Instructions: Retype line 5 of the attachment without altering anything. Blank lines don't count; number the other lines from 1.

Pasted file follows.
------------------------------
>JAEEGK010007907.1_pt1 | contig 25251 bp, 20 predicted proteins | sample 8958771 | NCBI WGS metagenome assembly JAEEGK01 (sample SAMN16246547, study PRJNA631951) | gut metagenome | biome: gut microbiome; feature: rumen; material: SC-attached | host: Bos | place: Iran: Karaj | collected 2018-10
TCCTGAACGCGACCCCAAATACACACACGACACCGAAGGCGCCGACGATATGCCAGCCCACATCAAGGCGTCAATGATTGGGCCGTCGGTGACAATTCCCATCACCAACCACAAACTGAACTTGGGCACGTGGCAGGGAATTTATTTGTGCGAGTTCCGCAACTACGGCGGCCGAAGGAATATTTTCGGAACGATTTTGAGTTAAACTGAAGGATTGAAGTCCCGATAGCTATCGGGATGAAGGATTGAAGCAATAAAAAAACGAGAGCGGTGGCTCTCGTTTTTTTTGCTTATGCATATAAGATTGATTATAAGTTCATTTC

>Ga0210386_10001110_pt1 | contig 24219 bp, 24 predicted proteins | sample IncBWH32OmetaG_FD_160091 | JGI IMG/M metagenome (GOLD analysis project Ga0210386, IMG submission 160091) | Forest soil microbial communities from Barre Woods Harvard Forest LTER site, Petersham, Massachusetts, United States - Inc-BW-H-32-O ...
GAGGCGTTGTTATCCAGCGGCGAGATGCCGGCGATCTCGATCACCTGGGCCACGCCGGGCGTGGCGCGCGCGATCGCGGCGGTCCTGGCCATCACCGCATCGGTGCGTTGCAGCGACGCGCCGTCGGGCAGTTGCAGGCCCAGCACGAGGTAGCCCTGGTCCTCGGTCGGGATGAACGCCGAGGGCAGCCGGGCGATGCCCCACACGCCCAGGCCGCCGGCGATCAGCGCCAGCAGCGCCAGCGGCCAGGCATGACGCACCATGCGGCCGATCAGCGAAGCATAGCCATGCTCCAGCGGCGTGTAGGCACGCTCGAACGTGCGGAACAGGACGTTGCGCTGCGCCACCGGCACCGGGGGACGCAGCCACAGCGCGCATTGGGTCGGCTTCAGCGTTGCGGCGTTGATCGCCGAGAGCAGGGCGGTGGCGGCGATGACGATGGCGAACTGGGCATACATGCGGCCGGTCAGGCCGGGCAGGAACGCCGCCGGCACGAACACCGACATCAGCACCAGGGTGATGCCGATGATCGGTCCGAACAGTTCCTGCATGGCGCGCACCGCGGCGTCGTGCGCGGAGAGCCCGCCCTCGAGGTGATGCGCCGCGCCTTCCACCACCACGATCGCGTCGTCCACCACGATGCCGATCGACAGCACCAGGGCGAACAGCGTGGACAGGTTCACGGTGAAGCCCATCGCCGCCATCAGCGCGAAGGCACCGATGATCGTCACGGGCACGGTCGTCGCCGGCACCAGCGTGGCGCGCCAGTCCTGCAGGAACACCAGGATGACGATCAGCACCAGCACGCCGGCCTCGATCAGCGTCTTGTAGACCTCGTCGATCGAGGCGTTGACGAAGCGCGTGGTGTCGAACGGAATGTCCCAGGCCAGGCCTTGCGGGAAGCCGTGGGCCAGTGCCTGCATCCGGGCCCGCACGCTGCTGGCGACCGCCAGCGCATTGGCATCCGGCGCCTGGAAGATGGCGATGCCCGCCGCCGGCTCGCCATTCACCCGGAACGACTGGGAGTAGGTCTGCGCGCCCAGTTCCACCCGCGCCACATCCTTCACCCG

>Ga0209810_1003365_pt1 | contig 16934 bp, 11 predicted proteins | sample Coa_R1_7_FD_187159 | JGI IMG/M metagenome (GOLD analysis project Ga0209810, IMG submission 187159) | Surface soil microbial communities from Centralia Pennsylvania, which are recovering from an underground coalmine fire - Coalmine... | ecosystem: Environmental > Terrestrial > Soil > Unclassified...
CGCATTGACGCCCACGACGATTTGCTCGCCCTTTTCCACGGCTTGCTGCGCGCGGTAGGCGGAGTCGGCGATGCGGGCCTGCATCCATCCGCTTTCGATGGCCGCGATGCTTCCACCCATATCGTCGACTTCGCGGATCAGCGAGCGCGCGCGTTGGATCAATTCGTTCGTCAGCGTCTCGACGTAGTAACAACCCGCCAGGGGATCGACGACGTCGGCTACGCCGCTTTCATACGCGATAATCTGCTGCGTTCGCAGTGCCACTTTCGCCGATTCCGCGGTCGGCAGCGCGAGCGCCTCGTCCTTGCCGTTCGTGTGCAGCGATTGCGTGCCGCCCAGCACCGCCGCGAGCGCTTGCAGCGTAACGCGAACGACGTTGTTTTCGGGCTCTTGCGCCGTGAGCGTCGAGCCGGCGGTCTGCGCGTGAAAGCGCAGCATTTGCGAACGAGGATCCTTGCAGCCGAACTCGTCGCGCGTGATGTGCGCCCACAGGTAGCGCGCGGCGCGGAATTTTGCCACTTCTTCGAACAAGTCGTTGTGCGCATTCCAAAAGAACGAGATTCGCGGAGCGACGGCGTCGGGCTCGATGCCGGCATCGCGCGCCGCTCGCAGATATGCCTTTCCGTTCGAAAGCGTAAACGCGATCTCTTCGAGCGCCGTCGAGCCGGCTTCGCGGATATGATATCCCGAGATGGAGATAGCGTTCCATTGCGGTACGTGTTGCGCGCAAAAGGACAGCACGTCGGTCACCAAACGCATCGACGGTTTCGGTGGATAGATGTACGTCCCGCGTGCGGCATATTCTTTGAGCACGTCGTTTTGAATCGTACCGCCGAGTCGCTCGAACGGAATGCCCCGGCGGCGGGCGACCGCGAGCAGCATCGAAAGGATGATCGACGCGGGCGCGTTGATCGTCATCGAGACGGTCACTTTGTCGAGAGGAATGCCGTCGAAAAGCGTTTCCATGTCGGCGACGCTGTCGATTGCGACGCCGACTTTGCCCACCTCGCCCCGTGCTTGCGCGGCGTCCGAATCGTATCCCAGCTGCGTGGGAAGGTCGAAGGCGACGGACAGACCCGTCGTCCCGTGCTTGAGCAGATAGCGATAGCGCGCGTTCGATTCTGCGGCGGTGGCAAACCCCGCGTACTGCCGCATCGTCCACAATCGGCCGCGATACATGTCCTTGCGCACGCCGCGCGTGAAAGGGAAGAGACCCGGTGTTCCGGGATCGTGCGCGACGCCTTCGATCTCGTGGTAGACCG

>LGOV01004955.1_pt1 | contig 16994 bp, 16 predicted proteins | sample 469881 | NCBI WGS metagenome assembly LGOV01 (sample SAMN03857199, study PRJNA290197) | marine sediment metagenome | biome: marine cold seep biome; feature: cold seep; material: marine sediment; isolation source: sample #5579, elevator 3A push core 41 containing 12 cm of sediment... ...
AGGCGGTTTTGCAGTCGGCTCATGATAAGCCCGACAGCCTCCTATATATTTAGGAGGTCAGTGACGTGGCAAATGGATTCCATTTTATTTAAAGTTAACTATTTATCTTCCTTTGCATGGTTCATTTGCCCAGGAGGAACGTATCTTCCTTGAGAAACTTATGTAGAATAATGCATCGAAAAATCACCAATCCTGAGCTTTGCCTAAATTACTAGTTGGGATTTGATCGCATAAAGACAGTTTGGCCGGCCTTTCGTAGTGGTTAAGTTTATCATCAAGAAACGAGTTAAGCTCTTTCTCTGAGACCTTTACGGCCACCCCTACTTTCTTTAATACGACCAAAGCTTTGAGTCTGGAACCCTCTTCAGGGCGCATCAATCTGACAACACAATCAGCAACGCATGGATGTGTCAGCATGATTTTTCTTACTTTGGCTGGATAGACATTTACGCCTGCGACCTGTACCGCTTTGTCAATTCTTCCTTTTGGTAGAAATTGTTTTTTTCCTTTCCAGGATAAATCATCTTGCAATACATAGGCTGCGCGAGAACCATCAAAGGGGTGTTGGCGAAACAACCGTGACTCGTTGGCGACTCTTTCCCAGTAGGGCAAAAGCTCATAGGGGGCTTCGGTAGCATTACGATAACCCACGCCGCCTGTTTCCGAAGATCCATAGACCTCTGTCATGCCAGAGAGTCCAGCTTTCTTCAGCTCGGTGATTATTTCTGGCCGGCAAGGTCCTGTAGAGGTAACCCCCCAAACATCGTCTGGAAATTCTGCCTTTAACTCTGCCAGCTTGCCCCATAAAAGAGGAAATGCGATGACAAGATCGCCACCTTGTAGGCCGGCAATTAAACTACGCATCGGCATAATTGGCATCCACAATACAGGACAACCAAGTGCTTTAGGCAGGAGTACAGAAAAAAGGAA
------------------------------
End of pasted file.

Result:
>Ga0209810_1003365_pt1 | contig 16934 bp, 11 predicted proteins | sample Coa_R1_7_FD_187159 | JGI IMG/M metagenome (GOLD analysis project Ga0209810, IMG submission 187159) | Surface soil microbial communities from Centralia Pennsylvania, which are recovering from an underground coalmine fire - Coalmine... | ecosystem: Environmental > Terrestrial > Soil > Unclassified...